Collector: Corey K. Creekmur, Associate Professor, Departments of Cinematic Arts, English, and Gender, Women’s & Sexuality Studies
Collection Name: 3-D Toys and Technologies

Collection Statement:

For American children of the past century, the View-Master – a small plastic toy that shows you a series of stereo images when a “reel” of photos is inserted and advanced – was ubiquitous.  These devices, which offered views of the world as well as reduced versions of popular movies, TV shows, and cartoons, also implicitly reminded you that while normal binocular vision allows us to see the world in three dimensions, the images we view in print and on screens flatten that world into the two dimensions of width and length, but not depth.  What might allow us to see such 2-D images with the fullness our own two eyes provides?  That question has been pursued persistently, at least since the 19th century, by scientists as well as toy manufacturers. 

In my professional role as a film scholar, I’ve studied the long history of optical devices often viewed as primitive precursors to cinema itself.  But stereo viewers or stereoscopes – generic terms for a wide variety of objects sold under many names – both preceded and continued to develop alongside cinema.  Unlike other early optical toys, cinema never really displaced or surpassed them.  Still, if you have been thrilled by recent 3-D IMAX films or virtual reality (VR) headsets, it’s worth recognizing that these humble gadgets led the way towards our current high-tech devices. 

Aside from the fundamental fascination with seeing flat images emerge in 3-D, my delight in these objects' centers on their extreme variety.  At heart they all rely on a similar structure of two lenses and a light source to simulate binocular depth perception. (The actual material viewed – on cardboard slides, film strips, rectangular cards. or circular reels – has been more varied.)  But in their ongoing, global production, inventors and manufacturers clearly sought to distinguish their products from their predecessors and competitors.  Even when you aren’t looking through the viewers, their variation of playful industrial design with mass production materials allowed for Victorian ornamentation that shifted to art deco and futurama streamlining: their colorful packaging and advertising is also often intriguing and charming.  Even when not in use, my pleasure in these assembled examples stems from that sheer range of shape, size, and color as much as from their basic yet somehow magical transformation of flat images into rounded views.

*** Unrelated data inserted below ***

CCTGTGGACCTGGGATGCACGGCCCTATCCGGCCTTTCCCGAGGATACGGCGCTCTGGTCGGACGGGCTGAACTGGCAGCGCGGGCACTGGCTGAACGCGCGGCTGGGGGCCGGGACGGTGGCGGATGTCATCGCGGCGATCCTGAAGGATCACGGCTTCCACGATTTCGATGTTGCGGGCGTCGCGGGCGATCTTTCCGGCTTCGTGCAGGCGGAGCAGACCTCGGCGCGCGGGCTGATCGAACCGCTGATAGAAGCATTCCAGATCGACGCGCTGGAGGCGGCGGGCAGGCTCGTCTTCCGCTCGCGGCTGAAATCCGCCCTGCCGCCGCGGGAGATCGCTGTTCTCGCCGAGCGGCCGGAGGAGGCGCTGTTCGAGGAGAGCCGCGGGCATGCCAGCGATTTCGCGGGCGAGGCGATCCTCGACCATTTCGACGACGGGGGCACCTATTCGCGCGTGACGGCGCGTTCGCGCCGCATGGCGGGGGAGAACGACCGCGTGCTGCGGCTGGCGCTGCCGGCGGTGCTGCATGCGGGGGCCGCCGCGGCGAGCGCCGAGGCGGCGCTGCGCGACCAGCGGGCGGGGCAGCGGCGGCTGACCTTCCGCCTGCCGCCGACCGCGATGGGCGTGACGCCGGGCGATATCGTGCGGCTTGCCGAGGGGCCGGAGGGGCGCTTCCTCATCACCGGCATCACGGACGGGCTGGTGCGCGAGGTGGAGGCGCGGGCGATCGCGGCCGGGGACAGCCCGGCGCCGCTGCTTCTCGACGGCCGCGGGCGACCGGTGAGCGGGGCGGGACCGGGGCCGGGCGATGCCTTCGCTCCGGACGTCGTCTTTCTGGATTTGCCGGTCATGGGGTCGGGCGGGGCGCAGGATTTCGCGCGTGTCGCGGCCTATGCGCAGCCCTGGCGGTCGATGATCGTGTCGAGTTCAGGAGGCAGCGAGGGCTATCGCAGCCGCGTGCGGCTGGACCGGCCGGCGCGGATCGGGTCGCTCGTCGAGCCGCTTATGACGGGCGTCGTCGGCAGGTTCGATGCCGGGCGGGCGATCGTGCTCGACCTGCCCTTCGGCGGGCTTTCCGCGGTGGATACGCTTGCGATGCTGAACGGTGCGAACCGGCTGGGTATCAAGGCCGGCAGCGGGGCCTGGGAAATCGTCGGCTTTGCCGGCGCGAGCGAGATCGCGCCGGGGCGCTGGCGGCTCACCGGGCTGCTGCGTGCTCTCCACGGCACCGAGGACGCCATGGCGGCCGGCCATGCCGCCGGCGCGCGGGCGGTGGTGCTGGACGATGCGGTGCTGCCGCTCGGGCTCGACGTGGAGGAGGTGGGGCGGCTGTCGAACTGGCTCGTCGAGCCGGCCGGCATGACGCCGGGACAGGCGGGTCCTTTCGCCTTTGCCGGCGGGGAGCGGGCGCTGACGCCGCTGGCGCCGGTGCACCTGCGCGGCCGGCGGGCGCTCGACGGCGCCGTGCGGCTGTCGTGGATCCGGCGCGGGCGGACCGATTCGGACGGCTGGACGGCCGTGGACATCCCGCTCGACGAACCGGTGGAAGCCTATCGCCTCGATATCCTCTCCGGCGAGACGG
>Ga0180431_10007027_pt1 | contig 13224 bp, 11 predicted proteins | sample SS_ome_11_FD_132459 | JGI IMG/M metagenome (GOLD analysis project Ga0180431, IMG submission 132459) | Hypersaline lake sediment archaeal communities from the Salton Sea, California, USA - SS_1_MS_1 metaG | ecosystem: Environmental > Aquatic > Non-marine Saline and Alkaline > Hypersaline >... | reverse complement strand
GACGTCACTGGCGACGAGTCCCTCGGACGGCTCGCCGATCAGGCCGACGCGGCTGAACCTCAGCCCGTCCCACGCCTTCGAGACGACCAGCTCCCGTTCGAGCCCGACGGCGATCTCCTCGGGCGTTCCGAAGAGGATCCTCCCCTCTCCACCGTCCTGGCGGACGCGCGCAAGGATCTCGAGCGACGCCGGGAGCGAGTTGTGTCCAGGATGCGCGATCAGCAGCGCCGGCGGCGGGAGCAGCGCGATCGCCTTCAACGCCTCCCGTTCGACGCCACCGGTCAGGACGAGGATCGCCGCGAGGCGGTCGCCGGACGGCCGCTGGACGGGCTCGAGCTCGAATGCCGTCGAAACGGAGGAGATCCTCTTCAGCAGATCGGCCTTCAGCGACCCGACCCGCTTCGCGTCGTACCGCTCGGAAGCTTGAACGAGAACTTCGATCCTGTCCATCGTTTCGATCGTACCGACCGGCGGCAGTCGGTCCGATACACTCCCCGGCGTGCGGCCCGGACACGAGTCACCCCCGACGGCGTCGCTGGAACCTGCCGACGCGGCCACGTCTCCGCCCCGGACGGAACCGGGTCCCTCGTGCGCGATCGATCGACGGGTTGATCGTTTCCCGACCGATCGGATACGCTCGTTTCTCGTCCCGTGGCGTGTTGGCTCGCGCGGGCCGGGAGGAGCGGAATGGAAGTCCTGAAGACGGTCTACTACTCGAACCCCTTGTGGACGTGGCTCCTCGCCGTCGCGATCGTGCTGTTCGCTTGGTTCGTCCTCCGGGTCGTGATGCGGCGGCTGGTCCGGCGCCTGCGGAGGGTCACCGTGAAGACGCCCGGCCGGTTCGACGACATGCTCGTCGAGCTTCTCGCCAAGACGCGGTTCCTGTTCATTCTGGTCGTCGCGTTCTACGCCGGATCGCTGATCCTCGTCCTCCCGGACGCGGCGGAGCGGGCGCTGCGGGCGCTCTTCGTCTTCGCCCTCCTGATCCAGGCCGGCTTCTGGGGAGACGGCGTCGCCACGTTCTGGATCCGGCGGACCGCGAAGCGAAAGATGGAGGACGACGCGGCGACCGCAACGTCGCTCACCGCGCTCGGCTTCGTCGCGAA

Featured collections items:

  • [H. C. White] Perfecscope Stereopticon c. 1902 with assorted slides 

  • Underwood & Underwood Sun Sculpture Stereoscope c. 1901 with cards 

  • Arcadia Self-Illuminating Stereo Viewer [chocolate and tan]  

  • Camerascope (black metal folding) with 12 Camerascope Views of Tokyo in original box 1927 

  • Guild [Craftsman’s Guild] 3D Viewer (brown and grey) 

  • Panorama viewer (pink and blue) in original package with slides 

  • Pixie Viewer (turquoise) 

  • Pixie-Viewer (grey) in original viewer box with 6 Bible Stori-View slides 

  • Radex-Gem stereo slide viewer (grey) 

  • Realist [David White Company] stereo viewer (green) 

  • Realist cardboard folding stereo message postcard (with Wisconsin Dells slide) 

  • Sawyer’s Viewmaster Model A (2?) 1938-1944 

  • Sawyer’s Viewmaster Model B 1944-1947 

  • Stereo Book: U. S. Occupied Zone of Germany: “book” with black metal stereo viewer and slides 

  • Stori-views Stori-Viewer, 1950s 

  • Tru-Vue viewer – early brown in original box with 3/6/7 Tru-Vue reels 1930s-1940s 

  • Tru-Vue viewer – 1 in Deco style in original boxes, another brown and tan in original box 

  • Tru-Vue viewer (red line version) in box  

  • Viewmaster [Sawyer’s] Model C? (black) 1948-1955 

  • Viewmaster Model E 1955-1961 

  • Viewmaster Model H stereo viewer (blue) 1966-1981 

  • Viewmaster baby blue and yellow with clear reel slot on top 2002 

  • Vistascreen 3D Viewer (white) in original box with 2 original boxes of 10 slides (Borgnor Regis and London Airport) 

  • Wisconsin Dells folding postcard viewer 

  • Selected View-Master slide packages, reel lists 4 Slides, 6 view master reels, 3 pamphlets 

  • Selected Cardiology Slides, detail 

  • Selected Bambi-Themed Slides with cover, Walt Disney, View-Master 

  • Selected Slides with Cover, The Conquest of Space, View-Master Science Series 

  • Selected Iowa Scene Slides, detail 

  • Polychrome Stereo Viewer, with Cats 

  • View Finder of Worshiping the Fox at the Shrine of Inari, Kyoto, Japan 

  • Polychrome Stereo Viewer Reproduced from Original Stereoscopic Photograph, An Affair of Honor – The successful Thrust 

  • View Finder, “Don’t Shoot Pleas; my pocketbook is under my pillow”, 1892 

Want a better look? Guests can view Corey's collection on the First Floor of Macbride Hall, just south of Iowa Hall.